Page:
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Relating Typability and Expressiveness in FiniteRank Intersection Type Systems (Extended Abstract)
 In Proc. 1999 Int’l Conf. Functional Programming
, 1999
"... We investigate finiterank intersection type systems, analyzing the complexity of their type inference problems and their relation to the problem of recognizing semantically equivalent terms. Intersection types allow something of type T1 /\ T2 to be used in some places at type T1 and in other places ..."
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Cited by 21 (9 self)
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We investigate finiterank intersection type systems, analyzing the complexity of their type inference problems and their relation to the problem of recognizing semantically equivalent terms. Intersection types allow something of type T1 /\ T2 to be used in some places at type T1 and in other places at type T2 . A finiterank intersection type system bounds how deeply the /\ can appear in type expressions. Such type systems enjoy strong normalization, subject reduction, and computable type inference, and they support a pragmatics for implementing parametric polymorphism. As a consequence, they provide a conceptually simple and tractable alternative to the impredicative polymorphism of System F and its extensions, while typing many more programs than the HindleyMilner type system found in ML and Haskell. While type inference is computable at every rank, we show that its complexity grows exponentially as rank increases. Let K(0, n) = n and K(t + 1, n) = 2^K(t,n); we prove that recognizing the pure lambdaterms of size n that are typable at rank k is complete for dtime[K(k1, n)]. We then consider the problem of deciding whether two lambdaterms typable at rank k have the same normal form, Generalizing a wellknown result of Statman from simple types to finiterank intersection types. ...
LAL is square: Representation and expressiveness in light affine logic
 In Proc. Workshop on Implicit Computational Complexity
, 2002
"... Abstract. We focus on how the choice of inputoutput representation has a crucial impact on the expressiveness of socalled “logics of polynomial time. ” Our analysis illustrates this dependence in the context of Light Affine Logic (LAL), which is both a restricted version of Linear Logic, and a pri ..."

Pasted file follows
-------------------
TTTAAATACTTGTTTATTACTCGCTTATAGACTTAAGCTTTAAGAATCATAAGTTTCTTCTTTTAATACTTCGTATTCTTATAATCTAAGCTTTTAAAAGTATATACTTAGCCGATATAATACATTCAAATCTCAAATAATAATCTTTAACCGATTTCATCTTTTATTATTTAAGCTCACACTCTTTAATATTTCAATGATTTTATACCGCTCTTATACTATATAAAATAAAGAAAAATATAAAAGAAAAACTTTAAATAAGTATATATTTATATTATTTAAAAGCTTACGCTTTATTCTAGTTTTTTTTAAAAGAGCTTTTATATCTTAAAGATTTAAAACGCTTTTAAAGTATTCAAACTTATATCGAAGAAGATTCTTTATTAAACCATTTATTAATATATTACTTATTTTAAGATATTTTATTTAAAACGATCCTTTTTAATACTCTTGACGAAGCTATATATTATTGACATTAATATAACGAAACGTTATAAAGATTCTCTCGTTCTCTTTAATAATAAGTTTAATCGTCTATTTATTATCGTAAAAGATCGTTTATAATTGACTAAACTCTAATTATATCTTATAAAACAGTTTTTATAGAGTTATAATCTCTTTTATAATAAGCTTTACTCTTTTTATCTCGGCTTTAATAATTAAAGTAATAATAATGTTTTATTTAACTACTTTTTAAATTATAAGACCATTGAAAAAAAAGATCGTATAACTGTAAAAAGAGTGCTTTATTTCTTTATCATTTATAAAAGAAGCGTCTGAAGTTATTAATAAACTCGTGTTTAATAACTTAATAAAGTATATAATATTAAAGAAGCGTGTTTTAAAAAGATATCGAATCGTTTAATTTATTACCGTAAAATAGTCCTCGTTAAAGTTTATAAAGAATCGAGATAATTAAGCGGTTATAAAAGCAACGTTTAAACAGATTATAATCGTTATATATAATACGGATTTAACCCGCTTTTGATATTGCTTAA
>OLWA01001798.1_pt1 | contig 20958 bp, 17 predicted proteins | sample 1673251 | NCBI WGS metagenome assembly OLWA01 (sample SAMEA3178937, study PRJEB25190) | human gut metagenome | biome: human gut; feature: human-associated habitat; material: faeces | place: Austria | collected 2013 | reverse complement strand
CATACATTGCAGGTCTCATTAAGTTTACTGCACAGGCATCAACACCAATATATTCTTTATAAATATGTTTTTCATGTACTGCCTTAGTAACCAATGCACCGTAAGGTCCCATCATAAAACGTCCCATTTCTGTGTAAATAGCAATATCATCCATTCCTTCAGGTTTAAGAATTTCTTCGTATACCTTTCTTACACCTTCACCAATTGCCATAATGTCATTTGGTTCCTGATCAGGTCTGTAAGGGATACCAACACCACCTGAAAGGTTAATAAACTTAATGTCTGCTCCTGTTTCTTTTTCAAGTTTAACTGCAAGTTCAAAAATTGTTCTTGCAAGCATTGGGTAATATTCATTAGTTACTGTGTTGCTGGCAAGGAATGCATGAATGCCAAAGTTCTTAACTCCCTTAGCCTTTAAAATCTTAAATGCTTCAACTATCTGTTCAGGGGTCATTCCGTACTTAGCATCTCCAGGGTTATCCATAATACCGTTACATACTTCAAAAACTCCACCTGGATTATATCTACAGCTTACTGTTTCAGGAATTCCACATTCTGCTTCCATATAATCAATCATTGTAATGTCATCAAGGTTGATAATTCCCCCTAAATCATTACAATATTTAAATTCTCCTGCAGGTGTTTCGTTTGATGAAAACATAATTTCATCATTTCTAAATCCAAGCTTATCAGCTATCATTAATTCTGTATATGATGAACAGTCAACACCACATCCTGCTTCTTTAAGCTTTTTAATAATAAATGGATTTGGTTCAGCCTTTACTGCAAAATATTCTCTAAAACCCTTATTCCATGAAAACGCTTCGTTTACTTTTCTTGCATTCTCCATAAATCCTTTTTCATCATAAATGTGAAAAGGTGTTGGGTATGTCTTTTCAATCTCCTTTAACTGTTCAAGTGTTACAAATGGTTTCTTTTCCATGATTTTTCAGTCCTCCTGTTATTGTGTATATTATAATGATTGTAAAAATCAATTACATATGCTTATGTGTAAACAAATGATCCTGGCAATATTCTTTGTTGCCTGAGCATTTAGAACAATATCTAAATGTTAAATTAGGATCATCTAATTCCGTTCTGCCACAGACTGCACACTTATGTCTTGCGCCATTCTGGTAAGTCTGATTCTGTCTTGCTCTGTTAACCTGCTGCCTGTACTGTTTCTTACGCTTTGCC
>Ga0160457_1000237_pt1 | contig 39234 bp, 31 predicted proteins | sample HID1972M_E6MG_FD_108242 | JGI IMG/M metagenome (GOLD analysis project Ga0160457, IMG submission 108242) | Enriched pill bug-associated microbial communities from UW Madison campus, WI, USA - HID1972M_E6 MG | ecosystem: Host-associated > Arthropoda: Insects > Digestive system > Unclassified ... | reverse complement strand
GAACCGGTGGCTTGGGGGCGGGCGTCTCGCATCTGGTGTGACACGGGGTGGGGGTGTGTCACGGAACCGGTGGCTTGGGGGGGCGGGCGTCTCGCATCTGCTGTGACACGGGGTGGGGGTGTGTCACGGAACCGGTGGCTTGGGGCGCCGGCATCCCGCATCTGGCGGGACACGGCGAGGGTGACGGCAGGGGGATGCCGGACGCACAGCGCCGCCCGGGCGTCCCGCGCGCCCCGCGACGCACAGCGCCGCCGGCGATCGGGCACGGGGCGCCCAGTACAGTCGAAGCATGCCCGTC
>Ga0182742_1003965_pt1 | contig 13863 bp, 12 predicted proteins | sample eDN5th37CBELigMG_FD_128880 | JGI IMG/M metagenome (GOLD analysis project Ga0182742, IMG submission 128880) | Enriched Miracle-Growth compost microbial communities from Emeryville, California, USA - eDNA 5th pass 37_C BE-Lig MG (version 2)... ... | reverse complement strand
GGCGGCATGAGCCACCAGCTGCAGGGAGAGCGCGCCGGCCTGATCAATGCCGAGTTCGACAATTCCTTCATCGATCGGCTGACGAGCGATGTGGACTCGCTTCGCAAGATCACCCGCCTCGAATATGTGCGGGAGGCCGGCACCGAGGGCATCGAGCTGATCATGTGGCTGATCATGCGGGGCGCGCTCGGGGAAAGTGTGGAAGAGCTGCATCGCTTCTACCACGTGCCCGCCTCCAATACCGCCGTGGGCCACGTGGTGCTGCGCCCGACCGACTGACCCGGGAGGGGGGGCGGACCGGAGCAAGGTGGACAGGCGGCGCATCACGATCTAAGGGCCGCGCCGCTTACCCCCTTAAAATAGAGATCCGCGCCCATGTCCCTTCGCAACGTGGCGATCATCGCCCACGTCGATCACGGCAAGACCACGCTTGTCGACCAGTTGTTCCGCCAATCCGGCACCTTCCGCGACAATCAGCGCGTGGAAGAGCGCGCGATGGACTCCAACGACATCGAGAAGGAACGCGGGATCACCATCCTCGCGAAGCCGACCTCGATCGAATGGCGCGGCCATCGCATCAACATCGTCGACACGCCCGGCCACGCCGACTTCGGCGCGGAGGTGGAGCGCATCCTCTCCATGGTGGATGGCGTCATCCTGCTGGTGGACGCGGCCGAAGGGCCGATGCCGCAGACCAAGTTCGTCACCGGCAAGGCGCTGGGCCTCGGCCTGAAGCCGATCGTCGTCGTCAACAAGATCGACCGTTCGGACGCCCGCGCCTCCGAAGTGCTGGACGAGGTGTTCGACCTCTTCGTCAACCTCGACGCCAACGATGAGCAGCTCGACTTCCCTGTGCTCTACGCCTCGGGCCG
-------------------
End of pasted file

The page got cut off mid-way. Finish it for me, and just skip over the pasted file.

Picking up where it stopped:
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Cited by 3 (2 self)
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Abstract. We focus on how the choice of inputoutput representation has a crucial impact on the expressiveness of socalled “logics of polynomial time. ” Our analysis illustrates this dependence in the context of Light Affine Logic (LAL), which is both a restricted version of Linear Logic, and a primitive functional programming language with restricted sharing of arguments. By slightly relaxing representation conventions, we derive doublyexponential expressiveness bounds for this “logic of polynomial time. ” We emphasize that squaring is the unifying idea that relates upper bounds on cut elimination for LAL with lower bounds on representation. Representation issues arise in the simulation of DTIME[2 2n], where we construct a uniform family of proofnets encoding a Turing Machine; specifically, the dependence on n only affects the number of enclosing boxes. A related technical improvement is the simulation of DTIME[n k]indepthO(log k) LAL proofnets. The resulting upper bounds on cut elimination then satisfy the properties of a
Reflections on complexity of ML type reconstruction
, 1997
"... This is a collection of some more or less chaotic remarks on the ML type system, definitely not sufficient to fill a research paper of reasonable quality, but perhaps interesting enough to be written down as a note. At the beginning the idea was to investigate the complexity of type reconstruction a ..."
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Cited by 1 (0 self)
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This is a collection of some more or less chaotic remarks on the ML type system, definitely not sufficient to fill a research paper of reasonable quality, but perhaps interesting enough to be written down as a note. At the beginning the idea was to investigate the complexity of type reconstruction and typability in bounded order fragments of ML. Unexpectedly the problem turned out to be hard, and finally I obtained only partial results. I do not feel like spending more time on this topic, so the text is not polished, the proofs  if included at all  are only sketched and of rather poor mathematical quality. I believe however, that some remarks, especially those of "philosophical" nature, shed some light on the ML type system and may be of some value to the reader interested especially in the interaction between theory and practice of ML type reconstruction. 1 Introduction The ML type system was developed by Robin Milner in the late seventies [26, 3], but was influenced by much ol...